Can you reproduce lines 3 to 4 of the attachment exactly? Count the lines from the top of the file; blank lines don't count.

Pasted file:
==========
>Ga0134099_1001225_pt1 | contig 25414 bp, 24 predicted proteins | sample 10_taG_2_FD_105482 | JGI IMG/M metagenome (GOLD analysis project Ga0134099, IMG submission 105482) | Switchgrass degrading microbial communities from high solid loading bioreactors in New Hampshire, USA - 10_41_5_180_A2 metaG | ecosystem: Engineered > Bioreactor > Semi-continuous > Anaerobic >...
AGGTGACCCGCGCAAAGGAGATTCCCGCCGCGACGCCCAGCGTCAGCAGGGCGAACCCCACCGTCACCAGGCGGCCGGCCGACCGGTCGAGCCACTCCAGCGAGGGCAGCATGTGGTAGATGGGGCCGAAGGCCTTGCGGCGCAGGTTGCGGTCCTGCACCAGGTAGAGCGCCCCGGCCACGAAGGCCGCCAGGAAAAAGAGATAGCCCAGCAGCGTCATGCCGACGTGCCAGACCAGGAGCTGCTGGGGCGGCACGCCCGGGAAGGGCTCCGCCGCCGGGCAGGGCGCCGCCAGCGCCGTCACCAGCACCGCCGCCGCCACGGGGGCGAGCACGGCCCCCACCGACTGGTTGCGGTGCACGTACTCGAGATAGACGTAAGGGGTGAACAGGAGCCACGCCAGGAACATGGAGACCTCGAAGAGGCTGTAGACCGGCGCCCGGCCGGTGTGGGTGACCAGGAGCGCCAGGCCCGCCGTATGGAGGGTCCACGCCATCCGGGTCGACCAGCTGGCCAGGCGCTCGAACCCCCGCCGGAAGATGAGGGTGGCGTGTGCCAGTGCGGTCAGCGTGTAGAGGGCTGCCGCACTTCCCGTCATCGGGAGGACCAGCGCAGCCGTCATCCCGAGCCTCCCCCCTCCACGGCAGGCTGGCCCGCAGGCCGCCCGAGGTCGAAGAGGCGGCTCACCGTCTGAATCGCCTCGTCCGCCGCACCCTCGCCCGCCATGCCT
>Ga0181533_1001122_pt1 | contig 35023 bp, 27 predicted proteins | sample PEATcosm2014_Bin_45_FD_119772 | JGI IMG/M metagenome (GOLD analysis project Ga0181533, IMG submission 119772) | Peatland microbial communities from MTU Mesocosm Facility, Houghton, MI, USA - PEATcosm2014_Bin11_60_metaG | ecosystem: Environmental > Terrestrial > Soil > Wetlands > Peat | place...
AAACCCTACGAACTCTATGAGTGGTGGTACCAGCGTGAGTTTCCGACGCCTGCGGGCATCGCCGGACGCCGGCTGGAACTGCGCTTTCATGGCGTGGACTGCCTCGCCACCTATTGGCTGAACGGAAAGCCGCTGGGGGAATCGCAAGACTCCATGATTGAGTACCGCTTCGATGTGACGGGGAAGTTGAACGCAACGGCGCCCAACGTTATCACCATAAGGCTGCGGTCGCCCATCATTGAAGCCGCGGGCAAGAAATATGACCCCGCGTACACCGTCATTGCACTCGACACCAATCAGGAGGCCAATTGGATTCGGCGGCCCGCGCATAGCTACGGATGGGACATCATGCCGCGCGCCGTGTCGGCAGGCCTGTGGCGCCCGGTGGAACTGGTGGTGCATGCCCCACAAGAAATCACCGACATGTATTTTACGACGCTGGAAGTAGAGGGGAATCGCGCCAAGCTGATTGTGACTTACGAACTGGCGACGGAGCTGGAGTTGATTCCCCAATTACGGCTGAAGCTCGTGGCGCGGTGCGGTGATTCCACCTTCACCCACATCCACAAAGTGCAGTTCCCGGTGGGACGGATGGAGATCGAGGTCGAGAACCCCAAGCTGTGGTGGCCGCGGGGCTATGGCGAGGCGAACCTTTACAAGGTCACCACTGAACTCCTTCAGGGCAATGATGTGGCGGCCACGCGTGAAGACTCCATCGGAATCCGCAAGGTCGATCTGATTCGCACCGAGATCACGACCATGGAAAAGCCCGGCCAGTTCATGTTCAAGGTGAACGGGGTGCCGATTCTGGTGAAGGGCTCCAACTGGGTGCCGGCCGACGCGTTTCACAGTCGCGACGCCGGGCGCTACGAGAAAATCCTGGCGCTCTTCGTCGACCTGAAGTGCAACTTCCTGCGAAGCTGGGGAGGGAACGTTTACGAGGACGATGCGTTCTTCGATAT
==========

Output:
>Ga0181533_1001122_pt1 | contig 35023 bp, 27 predicted proteins | sample PEATcosm2014_Bin_45_FD_119772 | JGI IMG/M metagenome (GOLD analysis project Ga0181533, IMG submission 119772) | Peatland microbial communities from MTU Mesocosm Facility, Houghton, MI, USA - PEATcosm2014_Bin11_60_metaG | ecosystem: Environmental > Terrestrial > Soil > Wetlands > Peat | place...
AAACCCTACGAACTCTATGAGTGGTGGTACCAGCGTGAGTTTCCGACGCCTGCGGGCATCGCCGGACGCCGGCTGGAACTGCGCTTTCATGGCGTGGACTGCCTCGCCACCTATTGGCTGAACGGAAAGCCGCTGGGGGAATCGCAAGACTCCATGATTGAGTACCGCTTCGATGTGACGGGGAAGTTGAACGCAACGGCGCCCAACGTTATCACCATAAGGCTGCGGTCGCCCATCATTGAAGCCGCGGGCAAGAAATATGACCCCGCGTACACCGTCATTGCACTCGACACCAATCAGGAGGCCAATTGGATTCGGCGGCCCGCGCATAGCTACGGATGGGACATCATGCCGCGCGCCGTGTCGGCAGGCCTGTGGCGCCCGGTGGAACTGGTGGTGCATGCCCCACAAGAAATCACCGACATGTATTTTACGACGCTGGAAGTAGAGGGGAATCGCGCCAAGCTGATTGTGACTTACGAACTGGCGACGGAGCTGGAGTTGATTCCCCAATTACGGCTGAAGCTCGTGGCGCGGTGCGGTGATTCCACCTTCACCCACATCCACAAAGTGCAGTTCCCGGTGGGACGGATGGAGATCGAGGTCGAGAACCCCAAGCTGTGGTGGCCGCGGGGCTATGGCGAGGCGAACCTTTACAAGGTCACCACTGAACTCCTTCAGGGCAATGATGTGGCGGCCACGCGTGAAGACTCCATCGGAATCCGCAAGGTCGATCTGATTCGCACCGAGATCACGACCATGGAAAAGCCCGGCCAGTTCATGTTCAAGGTGAACGGGGTGCCGATTCTGGTGAAGGGCTCCAACTGGGTGCCGGCCGACGCGTTTCACAGTCGCGACGCCGGGCGCTACGAGAAAATCCTGGCGCTCTTCGTCGACCTGAAGTGCAACTTCCTGCGAAGCTGGGGAGGGAACGTTTACGAGGACGATGCGTTCTTCGATAT